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Devi Press Vs. Regional Provident Fund Commissioner, Madras and anr. - Court Judgment

LegalCrystal Citation
SubjectCivil
CourtChennai High Court
Decided On
Case NumberW.P. Nos. 225 and 226 of 1962 and Crl. R.C. No. 306 etc. of 1962 (Cr. R.P. No. 304 etc. of 1962)
Judge
Reported inAIR1965Mad462; (1965)ILLJ294Mad
ActsEmployees' Provident Funds Act, 1952 - Sections 16 and 16(1); Companies Act - Sections 484
AppellantDevi Press
RespondentRegional Provident Fund Commissioner, Madras and anr.
Cases ReferredN. K. Krishnamurthi v. Industrial Tribunal Madras
Excerpt:
.....purchased company--all workers except binding department workers taken in 1957--in 1959 claim for provident fund contribution--contention by new firm--not completed three years--old firm continued--liable to contribute; the petitioner is a registered partnership known as 'd' press consisting of two partners which commenced business from 1957. earlier, there was a company known as the 'd' press limited, which went into voluntary liquidation. as a result of the winding up and closure of 'd' press limited, a dispute arose between the workers and the management. that was settled two days prior to the commencement of the partnership business. according to the settlement, it was agreed all the workers except those in the binding department would be re-employed by the new management, 'd'..........purpose of its business the machinery of devi press ltd., which had been would up. in 1959, the provident fund commissioner called upon the petitioner firm to comply with the requirements of the provident fund scheme. his contention was that the firm had completed three years by the 31st july 1956. the petitioner pointed out that the firm came into existence, only in january 1957, and that the provisions of the employees' provident funds act would apply only after years of its life had been completed. this claim of the petitioner was rejected, the respondent holding that the liquidation of the former company would not have the effect of postponing the applicability of the act and that the act would apply with effect form 1st august 1956. he also contended that as the petitioner firm.....
Judgment:
(1) In the above two writ petitions. Devi Press is the petitioner. It is a registered partnership consisting of two partners which commenced business form 25-1-1957. Earlier, there was company known as the Devi Press Ltd., which went into voluntary liquidation. As a result of the winding up and closure of Devi Press Ltd., a dispute arose between the workers and the management. That was settled on 23-1-1957. According to the settlement it was agreed that all the workers except those in the binding department would be re-employed by the new management, Devi Press, as fresh entrants. It was also agreed that such of the workers as were discharged on account of the closure should be paid ten days' basis wages for each year of service plus one month's basic wage as ex gratia payment.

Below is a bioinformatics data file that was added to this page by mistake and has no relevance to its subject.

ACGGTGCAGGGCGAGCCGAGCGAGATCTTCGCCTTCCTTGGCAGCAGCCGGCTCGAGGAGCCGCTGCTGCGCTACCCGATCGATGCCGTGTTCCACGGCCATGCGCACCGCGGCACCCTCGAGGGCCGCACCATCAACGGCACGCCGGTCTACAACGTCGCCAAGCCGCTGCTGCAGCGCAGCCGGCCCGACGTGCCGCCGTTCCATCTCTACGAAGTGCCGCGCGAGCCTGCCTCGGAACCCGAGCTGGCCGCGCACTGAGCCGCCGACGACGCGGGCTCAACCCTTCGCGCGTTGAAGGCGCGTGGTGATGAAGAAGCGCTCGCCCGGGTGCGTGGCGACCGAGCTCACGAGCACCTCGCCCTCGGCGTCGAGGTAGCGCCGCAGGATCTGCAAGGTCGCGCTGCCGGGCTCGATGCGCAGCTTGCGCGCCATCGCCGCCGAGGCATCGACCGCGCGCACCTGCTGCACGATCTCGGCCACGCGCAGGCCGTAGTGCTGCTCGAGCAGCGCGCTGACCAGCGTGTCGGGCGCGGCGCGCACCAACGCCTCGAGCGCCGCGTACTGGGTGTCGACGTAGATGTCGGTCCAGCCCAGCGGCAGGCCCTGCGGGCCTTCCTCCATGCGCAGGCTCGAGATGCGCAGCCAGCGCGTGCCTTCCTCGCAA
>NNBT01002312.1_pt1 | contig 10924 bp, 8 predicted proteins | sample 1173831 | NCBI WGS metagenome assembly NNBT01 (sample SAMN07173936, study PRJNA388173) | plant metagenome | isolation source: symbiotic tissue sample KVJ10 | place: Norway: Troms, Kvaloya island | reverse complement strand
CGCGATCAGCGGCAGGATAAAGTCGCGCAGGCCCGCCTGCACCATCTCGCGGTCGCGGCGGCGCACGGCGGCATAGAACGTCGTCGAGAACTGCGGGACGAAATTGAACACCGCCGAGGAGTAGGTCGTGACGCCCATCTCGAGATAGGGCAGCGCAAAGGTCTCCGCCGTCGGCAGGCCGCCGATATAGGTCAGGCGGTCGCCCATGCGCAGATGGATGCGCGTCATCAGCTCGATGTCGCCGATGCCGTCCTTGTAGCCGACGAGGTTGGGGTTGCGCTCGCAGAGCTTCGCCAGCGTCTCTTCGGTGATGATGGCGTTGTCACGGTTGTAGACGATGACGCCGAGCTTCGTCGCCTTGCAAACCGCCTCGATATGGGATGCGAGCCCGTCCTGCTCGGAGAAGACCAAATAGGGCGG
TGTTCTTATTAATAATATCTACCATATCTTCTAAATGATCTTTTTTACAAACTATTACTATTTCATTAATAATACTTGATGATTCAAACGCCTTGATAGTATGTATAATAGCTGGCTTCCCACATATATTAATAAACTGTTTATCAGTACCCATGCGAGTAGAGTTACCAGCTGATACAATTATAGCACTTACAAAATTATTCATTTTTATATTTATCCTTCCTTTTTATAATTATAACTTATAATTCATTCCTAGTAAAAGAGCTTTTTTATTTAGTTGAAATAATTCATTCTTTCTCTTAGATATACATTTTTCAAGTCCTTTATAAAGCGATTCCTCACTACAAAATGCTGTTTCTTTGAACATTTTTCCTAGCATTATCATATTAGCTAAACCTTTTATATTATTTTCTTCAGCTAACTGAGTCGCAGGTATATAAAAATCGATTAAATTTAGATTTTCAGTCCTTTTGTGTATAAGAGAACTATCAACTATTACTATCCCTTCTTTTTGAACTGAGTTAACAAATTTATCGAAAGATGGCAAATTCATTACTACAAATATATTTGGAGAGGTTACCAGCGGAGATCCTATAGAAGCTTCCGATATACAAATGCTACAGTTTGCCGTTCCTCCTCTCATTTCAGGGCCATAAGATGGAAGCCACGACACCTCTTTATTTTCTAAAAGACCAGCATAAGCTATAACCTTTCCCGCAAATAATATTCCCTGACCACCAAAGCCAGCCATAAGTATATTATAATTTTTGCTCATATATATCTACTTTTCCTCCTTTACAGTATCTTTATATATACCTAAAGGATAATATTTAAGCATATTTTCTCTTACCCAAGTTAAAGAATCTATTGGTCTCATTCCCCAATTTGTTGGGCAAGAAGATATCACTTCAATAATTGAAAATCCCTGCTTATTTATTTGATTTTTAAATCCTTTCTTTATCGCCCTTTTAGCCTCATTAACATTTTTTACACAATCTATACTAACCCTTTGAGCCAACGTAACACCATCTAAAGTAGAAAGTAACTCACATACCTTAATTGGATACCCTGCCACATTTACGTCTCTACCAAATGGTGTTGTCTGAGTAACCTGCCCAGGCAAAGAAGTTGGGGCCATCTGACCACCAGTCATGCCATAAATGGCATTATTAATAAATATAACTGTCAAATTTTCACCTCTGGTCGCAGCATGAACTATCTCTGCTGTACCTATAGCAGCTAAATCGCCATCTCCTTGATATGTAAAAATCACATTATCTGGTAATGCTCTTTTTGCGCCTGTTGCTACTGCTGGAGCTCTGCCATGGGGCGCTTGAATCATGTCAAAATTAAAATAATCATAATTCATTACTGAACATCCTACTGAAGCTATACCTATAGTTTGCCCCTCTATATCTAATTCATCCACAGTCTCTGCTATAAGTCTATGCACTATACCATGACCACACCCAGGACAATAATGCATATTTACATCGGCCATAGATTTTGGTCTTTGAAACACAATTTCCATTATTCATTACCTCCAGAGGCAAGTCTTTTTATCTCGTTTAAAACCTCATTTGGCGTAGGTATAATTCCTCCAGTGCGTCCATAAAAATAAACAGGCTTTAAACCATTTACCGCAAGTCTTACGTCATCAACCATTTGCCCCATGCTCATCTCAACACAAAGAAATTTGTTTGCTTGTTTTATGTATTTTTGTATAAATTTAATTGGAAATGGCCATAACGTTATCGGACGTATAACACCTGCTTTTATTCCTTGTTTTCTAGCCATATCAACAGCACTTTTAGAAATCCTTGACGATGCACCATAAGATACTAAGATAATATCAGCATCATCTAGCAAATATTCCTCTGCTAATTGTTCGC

(2) Thereafter, the registered firm commenced business. It acquired for the purpose of its business the machinery of Devi Press Ltd., which had been would up. In 1959, the Provident Fund Commissioner called upon the petitioner firm to comply with the requirements of the Provident Fund Scheme. His contention was that the firm had completed three years by the 31st July 1956. The petitioner pointed out that the firm came into existence, only in January 1957, and that the provisions of the Employees' Provident Funds Act would apply only after years of its life had been completed. This claim of the petitioner was rejected, the respondent holding that the liquidation of the former company would not have the effect of postponing the applicability of the Act and that the Act would apply with effect form 1st August 1956. He also contended that as the petitioner firm had taken over the machinery of the former company and was also housed in the same premises as the old company the exemption contemplated by S. 16(1) of the Act would not apply. The Provident Fund Commissioner also threatened to prosecute the petitioner and to take steps to recover the arrears of provident fund as arrears of land revenue. Subsequently, the Provident Fund Commissioner initiated prosecutions of the partners and the partners were also convicted under para 76(a) of the Employees' Provident Fund Scheme.